CS: The Breakdancing Jesus painting was one of the ideas I had and held onto during the dark 12 years I didn’t have a studio. I promised myself that it would be one of the first paintings I would make upon my eventual return. (I was also sitting on the Cheese Eating Surrender Monkey idea through that time too).

My last paintings of ’97 were self portraits of me breakdancing, so like Jesus coming out of the cave, it was kind of apocryphal that I should return from the dead also, and to the same subject matter, but with Christ risen in my place.

But really, it was just one of those random ideas.

LLO: Your career actually started as a street artist, didn’t it? Tell us about the piece you put up on Hanbury Street near Brick Lane this summer. Can we expect more street art from you in the coming months?
CS: No, I’m not really a street artist. I’m just a painter who occasions upon a wall. I went to art school, studied the old masters and trained in the ancient art of oil painting.

There’s a strange dichotomy down brick lane, where the art is like some kind of white middle class cultural invasion pushing itself on to what is obviously a tight knit Bangladeshi community and I felt that needed redressing somehow. It’s a portrait of a Bangladeshi girl in front of broken glass and layered graff marks. She represents the local Bangladeshi community, the broken glass and mark making are symbolic of urban decay. Bear in mind I was painting it as the riots were kicking off.

They’ll be more walls to come, for sure, when and wherever I find the opportunity.

LLO: What are you working on now? Any exhibition plans lined up for the near future?
CS: I’ve just spent the last few months on a film that has thankfully come to an end and allows me to disappear into the studio now and come up with a new body of work. I’ve currently got a rack of paintings on show in the Hospital Club, Endell Street, Covent Garden, alongside the likes of Inkie, Ben Slow, George Morton Clark, Finn Dac, Max Weidemann and Carne Griffiths.

The ultimate aim is a solo.

Thanks Cosmo!

You can also find Cosmo here: http://www.cosmosarson.com/

For more London Art Spot interviews, click here.

If you want to recommend someone for a London Art Spot interview, get in touch!

London Art Spot: Ji Seon Kim

Emptying her vivid imagination onto each large canvas she paints, Ji Seon invites us into a world that resembles this one but truly exists only in her head. With a vibrant palette she works with sweeping brushstrokes, a concern for space and a flair for creating texture in her landscapes. She wants her work to evoke feelings of displacement and loneliness, and the sheer size of the canvas mixed with the deserted scenery does make you realise that there is a massive world out there.

Her recent work draws on inspiration from traditional watercolour painting from her native South Korea and she has a show on in Hoxton at the moment with two other South Korean artists.

For this week’s London Art Spot, Ji Seon talks about a certain beautiful place in London that she would love to paint, tells us where she finds inspirateion for her landscapes and what to expect at her exhibition.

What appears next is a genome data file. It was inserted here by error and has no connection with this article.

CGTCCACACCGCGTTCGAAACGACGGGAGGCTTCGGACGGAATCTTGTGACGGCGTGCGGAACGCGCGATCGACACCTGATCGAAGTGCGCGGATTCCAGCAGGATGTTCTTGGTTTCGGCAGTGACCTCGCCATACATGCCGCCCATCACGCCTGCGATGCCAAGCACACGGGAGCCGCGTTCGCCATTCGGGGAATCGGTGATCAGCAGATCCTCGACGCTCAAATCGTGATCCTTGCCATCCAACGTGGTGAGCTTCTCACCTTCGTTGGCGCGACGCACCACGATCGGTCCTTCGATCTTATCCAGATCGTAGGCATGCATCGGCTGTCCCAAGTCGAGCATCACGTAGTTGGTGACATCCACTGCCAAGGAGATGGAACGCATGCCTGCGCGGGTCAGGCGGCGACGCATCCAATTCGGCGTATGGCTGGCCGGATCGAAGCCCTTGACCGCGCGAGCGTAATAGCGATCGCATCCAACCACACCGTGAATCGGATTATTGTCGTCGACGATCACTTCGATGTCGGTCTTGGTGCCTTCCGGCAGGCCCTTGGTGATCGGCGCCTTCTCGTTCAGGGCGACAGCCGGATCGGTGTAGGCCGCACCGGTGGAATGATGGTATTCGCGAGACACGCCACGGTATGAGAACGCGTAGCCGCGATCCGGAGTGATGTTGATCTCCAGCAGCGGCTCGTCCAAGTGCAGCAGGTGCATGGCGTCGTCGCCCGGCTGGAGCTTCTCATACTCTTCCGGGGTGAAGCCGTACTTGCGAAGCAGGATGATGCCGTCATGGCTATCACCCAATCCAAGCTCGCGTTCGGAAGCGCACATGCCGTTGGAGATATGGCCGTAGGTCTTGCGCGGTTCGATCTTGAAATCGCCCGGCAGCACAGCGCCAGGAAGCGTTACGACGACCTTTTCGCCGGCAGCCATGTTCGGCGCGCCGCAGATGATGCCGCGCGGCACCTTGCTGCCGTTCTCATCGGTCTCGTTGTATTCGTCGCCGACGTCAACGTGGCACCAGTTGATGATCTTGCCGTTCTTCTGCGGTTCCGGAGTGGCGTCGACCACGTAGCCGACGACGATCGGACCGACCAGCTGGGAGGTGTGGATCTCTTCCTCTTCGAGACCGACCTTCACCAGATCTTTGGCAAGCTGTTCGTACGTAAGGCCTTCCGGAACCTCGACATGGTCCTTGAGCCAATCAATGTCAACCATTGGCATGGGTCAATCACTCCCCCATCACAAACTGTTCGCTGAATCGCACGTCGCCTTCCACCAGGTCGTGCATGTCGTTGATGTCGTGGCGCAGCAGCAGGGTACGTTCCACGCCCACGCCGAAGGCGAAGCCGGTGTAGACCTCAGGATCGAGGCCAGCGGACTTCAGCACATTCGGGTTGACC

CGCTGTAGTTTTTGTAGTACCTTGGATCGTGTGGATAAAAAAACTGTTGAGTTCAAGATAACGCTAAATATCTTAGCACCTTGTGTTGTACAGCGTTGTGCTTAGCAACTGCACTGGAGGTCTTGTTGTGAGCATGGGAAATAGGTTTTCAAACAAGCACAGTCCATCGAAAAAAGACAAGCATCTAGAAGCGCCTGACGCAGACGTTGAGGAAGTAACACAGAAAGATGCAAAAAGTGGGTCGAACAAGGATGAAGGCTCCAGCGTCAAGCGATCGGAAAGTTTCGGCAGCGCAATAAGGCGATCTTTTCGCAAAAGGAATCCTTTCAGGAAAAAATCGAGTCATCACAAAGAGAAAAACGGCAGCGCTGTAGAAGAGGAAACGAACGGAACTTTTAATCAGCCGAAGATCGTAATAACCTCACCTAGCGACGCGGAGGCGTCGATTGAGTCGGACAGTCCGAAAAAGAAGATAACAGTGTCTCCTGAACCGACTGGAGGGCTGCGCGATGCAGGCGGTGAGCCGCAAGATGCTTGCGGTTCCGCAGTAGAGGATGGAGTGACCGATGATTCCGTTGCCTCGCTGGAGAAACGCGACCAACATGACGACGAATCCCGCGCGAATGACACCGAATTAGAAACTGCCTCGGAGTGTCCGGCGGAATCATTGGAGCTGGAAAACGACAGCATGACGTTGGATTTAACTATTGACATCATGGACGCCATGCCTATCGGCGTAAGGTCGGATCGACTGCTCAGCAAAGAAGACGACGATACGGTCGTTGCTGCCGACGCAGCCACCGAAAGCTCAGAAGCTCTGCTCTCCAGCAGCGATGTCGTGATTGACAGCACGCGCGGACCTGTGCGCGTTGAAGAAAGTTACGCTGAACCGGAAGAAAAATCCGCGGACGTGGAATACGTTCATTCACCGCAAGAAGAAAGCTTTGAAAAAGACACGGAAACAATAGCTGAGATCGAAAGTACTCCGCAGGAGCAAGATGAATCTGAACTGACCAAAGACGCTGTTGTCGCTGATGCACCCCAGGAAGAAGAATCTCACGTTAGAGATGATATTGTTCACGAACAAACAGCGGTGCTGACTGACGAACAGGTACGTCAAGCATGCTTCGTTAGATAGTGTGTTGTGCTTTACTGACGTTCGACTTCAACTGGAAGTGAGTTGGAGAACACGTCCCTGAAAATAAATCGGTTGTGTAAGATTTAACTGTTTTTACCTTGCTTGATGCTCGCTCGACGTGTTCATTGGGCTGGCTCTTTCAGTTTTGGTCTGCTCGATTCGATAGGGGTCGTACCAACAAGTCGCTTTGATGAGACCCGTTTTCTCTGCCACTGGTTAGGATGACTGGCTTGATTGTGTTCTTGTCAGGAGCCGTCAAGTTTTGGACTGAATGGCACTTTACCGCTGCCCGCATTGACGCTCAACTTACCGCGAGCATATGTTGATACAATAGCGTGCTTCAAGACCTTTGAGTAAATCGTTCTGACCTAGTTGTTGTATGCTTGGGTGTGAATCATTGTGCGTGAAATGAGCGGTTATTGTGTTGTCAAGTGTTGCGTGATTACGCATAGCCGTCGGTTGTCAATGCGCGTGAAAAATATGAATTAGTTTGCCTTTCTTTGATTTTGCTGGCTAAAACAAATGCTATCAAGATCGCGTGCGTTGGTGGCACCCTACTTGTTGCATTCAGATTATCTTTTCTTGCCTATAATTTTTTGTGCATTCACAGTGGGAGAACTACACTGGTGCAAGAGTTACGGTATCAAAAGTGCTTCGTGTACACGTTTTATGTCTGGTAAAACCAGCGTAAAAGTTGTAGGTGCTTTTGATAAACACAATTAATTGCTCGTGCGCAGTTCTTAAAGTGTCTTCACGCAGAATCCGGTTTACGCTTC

LLO:Which aspects of London life most influence your creativity and in which way?
JS: I have enjoyed living in London for the past 6 years. I think London is a really great city in which I have great experiences, in urban life, and historical and natural landscape. This environment in London motivates and inspires my work. It is also easy to access plenty of interesting exhibitions in London. The intriguing shows open up new possibilities of exploring and developing my practice as well.

LLO: Give us an overview of your working process, from initial idea to final painting.
JS: First, I try to decide which kind of space I would like to paint referring to landscapes I remember from my previous travelling experiences and image books, especially travel magazines. After words, I purely use my imagination to describe the place, and paint my imaginary world.

LLO: Which piece are you most proud of at the moment and why?
JS: If I have to choose one painting, it would be “Orange Cliffs and White Crystal”, because I feel that this painting is more realised in connection with the main concept, which is about playing with marks and colours in an imagery landscape.
LLO: You work with a lot of vibrant colours in scenery that would in real life be quite subdued. What does this add to your landscapes?
JS: I am very interested in creating an imaginary landscape in an artificial way, so I always use really bright and powerful colours in my painting.

LLO: Do you find that your South Korean background inspires your work?
JS: I have produced paintings using different aspects of a Korean sense of space and a western sense of perspective. One of the most significant influences is Korean traditional landscape painting, so I have tried to mix between this influence from my background and my understanding of contemporary western art.

LLO: Your latest work revolves around imaginary landscapes. Is there a place in London that you would like to paint using a similar approach and technique?
JS: I really like Holland Park, particularly Kyoto garden. It is a really beautiful place to get inspirations and motivation for my works.

LLO:Other London-based artists you admire?
JS: Peter Doig. His use of colours and his technique are so interesting and impressive.

LLO: You recently finished your BA in Fine Art from Slade. What are your plans for 2011?
JS: I have just started Master course at Slade from this September 2010. The Master at slade is 2-years course, so I will keep continuing to study this course in 2011. Plus, I am plannig to have an exhibition in Seoul, South Korea in July or August, 2011.